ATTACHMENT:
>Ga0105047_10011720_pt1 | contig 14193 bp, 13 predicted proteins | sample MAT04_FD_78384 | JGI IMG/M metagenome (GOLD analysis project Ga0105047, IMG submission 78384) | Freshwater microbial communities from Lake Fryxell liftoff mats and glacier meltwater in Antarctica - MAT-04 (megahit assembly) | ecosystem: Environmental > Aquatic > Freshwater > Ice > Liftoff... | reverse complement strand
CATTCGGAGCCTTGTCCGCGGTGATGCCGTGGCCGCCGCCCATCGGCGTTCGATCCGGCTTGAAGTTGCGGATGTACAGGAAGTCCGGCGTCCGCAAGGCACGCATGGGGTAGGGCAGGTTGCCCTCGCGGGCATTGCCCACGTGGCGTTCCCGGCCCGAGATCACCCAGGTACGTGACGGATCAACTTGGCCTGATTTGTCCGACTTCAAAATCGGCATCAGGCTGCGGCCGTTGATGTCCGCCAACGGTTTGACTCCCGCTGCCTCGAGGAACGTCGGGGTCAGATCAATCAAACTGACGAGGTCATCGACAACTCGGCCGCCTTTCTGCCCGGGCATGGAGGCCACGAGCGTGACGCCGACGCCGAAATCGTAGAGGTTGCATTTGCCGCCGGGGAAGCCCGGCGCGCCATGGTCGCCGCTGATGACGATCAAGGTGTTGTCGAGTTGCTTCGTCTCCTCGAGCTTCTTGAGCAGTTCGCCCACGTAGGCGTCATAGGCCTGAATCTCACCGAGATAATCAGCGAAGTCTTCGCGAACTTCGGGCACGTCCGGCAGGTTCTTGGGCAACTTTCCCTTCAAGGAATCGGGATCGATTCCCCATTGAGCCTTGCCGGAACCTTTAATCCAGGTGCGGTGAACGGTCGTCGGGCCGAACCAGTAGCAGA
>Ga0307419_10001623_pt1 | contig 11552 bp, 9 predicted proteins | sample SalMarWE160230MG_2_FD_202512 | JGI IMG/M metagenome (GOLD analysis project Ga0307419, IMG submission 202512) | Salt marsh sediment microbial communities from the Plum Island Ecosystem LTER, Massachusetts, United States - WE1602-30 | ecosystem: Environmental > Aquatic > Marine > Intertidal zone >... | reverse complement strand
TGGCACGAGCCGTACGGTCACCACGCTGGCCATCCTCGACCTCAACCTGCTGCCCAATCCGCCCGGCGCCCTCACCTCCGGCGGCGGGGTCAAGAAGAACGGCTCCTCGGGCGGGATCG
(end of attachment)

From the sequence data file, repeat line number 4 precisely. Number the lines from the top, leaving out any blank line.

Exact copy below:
TGGCACGAGCCGTACGGTCACCACGCTGGCCATCCTCGACCTCAACCTGCTGCCCAATCCGCCCGGCGCCCTCACCTCCGGCGGCGGGGTCAAGAAGAACGGCTCCTCGGGCGGGATCG